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Our Mutual Friend

10. A Successor
Some of the Reverend Frank Milvey's brethren had found themselves
exceedingly uncomfortable in their minds, because they were required to bury
the dead too hopefully. But, the Reverend Frank, inclining to the belief that they
were required to do one or two other things (say out of nine-and-thirty) calculated
to trouble their consciences rather more if they would think as much about them,
held his peace.
Indeed, the Reverend Frank Milvey was a forbearing man, who noticed many sad
warps and blights in the vineyard wherein he worked, and did not profess that
they made him savagely wise. He only learned that the more he himself knew, in
his little limited human way, the better he could distantly imagine what
Omniscience might know.
Wherefore, if the Reverend Frank had had to read the words that troubled some
of his brethren, and profitably touched innumerable hearts, in a worse case than
Johnny's, he would have done so out of the pity and humility of his soul. Reading
them over Johnny, he thought of his own six children, but not of his poverty, and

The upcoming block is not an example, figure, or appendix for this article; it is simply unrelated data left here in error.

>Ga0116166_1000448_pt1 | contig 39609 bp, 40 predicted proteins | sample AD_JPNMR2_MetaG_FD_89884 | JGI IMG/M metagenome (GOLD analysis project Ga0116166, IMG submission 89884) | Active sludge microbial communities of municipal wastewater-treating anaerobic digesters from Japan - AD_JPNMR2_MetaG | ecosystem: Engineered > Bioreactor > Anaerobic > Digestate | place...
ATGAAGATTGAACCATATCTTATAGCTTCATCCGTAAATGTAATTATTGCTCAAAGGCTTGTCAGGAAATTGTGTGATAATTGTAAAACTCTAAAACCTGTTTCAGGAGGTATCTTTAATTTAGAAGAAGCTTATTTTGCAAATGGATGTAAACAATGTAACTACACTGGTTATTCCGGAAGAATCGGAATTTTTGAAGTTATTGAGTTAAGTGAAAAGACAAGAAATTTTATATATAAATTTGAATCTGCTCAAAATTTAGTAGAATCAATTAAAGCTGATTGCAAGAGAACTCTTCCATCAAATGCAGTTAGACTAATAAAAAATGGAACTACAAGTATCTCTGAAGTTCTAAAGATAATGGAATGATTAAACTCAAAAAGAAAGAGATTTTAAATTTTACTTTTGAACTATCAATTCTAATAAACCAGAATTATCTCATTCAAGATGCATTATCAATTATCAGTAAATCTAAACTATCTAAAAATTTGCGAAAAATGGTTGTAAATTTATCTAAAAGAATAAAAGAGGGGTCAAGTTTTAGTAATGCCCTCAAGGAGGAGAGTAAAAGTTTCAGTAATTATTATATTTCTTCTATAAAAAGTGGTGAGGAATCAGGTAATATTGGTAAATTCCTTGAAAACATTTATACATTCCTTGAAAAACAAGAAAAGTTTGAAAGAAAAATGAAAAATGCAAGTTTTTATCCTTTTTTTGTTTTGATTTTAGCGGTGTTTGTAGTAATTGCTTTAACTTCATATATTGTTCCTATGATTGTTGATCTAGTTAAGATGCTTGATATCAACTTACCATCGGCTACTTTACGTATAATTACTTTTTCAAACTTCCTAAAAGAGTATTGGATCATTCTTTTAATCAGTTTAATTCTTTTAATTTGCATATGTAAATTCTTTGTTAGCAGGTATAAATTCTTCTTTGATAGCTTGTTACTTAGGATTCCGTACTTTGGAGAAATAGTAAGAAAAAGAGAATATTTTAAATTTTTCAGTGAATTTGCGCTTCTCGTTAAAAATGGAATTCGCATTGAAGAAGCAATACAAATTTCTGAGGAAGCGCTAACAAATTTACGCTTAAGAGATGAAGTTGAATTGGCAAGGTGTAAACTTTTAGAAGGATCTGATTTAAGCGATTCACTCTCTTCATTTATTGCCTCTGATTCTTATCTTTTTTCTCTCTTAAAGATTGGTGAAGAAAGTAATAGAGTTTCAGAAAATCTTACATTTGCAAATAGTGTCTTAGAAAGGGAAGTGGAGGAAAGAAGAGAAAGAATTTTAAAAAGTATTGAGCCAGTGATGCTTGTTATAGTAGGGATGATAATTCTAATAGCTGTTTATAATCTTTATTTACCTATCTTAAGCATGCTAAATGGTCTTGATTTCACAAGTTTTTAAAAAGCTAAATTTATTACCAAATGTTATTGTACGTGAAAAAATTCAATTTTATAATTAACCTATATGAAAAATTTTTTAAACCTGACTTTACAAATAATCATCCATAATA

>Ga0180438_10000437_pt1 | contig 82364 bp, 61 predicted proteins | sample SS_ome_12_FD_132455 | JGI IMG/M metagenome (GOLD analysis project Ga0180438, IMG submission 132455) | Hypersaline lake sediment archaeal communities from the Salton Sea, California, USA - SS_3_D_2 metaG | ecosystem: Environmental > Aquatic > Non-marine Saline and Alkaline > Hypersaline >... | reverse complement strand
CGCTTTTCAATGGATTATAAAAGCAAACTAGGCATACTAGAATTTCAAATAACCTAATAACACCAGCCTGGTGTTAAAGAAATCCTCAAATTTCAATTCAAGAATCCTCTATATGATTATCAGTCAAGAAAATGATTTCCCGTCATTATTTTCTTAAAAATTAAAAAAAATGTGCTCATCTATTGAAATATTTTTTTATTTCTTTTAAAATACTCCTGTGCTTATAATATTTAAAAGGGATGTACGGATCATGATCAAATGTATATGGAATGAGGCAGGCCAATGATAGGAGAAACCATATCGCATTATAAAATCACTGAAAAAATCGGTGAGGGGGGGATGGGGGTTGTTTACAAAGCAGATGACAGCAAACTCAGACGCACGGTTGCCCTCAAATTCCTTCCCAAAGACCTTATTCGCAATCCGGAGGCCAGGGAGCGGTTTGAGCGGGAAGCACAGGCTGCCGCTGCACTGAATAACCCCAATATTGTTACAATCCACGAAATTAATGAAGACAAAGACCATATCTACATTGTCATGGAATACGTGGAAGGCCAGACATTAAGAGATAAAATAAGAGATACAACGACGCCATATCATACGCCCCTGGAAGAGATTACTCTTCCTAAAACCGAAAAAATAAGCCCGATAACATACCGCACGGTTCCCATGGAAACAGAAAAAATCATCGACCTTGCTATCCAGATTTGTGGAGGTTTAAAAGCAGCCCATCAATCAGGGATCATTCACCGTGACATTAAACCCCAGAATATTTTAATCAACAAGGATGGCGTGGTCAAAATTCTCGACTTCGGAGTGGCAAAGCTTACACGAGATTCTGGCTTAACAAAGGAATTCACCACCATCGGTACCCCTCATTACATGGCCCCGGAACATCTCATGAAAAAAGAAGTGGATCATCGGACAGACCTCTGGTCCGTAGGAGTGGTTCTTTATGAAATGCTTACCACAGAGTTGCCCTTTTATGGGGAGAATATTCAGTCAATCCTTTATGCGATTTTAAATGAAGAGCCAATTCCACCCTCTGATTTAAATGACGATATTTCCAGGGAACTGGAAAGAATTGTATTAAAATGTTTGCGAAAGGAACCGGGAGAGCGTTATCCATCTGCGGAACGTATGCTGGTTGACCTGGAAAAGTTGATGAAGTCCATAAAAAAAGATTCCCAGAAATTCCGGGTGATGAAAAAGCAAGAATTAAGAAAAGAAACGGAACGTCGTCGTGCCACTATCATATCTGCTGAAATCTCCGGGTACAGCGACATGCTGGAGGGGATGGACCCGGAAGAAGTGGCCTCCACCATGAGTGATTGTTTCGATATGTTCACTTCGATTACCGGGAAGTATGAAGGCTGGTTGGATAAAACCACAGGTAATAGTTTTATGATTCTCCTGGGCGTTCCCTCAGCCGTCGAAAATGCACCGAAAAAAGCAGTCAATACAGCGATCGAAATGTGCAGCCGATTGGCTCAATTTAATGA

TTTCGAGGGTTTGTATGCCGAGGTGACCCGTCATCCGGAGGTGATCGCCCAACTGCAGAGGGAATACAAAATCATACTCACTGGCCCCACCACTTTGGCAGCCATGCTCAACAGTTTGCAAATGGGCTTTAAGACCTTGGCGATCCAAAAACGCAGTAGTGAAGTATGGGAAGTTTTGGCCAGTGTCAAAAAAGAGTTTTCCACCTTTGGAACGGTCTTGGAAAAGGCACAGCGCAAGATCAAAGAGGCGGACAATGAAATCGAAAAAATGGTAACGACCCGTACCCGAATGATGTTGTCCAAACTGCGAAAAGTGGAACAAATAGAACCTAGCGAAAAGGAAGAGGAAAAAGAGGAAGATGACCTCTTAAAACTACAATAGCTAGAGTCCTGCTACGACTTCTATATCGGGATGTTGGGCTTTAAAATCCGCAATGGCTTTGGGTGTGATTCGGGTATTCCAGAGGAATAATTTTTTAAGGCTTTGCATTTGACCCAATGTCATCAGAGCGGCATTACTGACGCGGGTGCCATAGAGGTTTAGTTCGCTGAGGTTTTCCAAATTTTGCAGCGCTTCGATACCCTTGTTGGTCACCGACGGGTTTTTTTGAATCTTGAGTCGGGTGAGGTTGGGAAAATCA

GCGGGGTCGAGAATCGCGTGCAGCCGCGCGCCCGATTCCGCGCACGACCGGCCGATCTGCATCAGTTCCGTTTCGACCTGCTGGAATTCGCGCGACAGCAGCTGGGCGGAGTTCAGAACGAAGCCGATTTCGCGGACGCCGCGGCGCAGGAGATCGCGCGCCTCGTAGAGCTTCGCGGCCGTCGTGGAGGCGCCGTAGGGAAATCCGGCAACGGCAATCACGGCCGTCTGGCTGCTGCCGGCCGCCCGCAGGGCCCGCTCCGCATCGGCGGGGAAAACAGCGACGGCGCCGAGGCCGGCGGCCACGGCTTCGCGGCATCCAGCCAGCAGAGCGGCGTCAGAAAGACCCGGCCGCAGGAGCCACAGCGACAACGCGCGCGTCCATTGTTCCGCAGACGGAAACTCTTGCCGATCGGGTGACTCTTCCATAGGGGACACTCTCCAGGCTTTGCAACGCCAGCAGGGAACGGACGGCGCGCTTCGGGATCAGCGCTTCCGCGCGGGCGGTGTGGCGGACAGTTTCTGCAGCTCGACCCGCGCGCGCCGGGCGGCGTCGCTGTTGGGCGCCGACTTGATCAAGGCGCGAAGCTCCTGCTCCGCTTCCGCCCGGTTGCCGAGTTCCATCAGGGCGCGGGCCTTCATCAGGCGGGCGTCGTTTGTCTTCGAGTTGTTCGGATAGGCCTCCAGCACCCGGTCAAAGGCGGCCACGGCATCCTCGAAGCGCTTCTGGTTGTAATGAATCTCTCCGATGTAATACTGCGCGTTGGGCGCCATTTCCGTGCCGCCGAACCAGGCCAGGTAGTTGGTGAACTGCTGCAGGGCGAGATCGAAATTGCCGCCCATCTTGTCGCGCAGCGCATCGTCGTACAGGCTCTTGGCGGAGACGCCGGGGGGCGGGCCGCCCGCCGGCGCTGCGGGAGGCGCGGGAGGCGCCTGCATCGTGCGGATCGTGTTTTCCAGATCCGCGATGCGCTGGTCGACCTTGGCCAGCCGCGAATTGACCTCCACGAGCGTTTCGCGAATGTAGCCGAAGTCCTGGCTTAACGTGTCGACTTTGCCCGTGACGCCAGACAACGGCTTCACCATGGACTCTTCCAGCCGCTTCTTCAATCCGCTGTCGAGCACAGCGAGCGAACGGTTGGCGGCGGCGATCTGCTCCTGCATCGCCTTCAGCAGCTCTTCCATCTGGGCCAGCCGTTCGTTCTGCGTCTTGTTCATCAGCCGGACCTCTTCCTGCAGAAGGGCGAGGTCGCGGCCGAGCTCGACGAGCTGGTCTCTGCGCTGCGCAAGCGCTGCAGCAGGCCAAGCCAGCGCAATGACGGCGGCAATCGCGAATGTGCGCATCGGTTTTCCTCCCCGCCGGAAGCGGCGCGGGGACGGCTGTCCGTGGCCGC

read them with dimmed eyes. And very seriously did he and his bright little wife,
who had been listening, look down into the small grave and walk home arm-in-
arm.
There was grief in the aristocratic house, and there was joy in the Bower. Mr
Wegg argued, if an orphan were wanted, was he not an orphan himself; and
could a better be desired? And why go beating about Brentford bushes, seeking
orphans forsooth who had established no claims upon you and made no
sacrifices for you, when here was an orphan ready to your hand who had given
up in your cause, Miss Elizabeth, Master George, Aunt Jane, and Uncle Parker?
Mr Wegg chuckled, consequently, when he heard the tidings. Nay, it was
afterwards affirmed by a witness who shall at present be nameless, that in the
seclusion of the Bower he poked out his wooden leg, in the stage-ballet manner,
and executed a taunting or triumphant pirouette on the genuine leg remaining to
him.
John Rokesmith's manner towards Mrs Boffin at this time, was more the manner
of a young man towards a mother, than that of a Secretary towards his
employer's wife. It had always been marked by a subdued affectionate deference
that seemed to have sprung up on the very day of his engagement; whatever
was odd in her dress or her ways had seemed to have no oddity for him; he had
sometimes borne a quietly-amused face in her company, but still it had seemed
as if the pleasure her genial temper and radiant nature yielded him, could have
been quite as naturally expressed in a tear as in a smile. The completeness of
 
 
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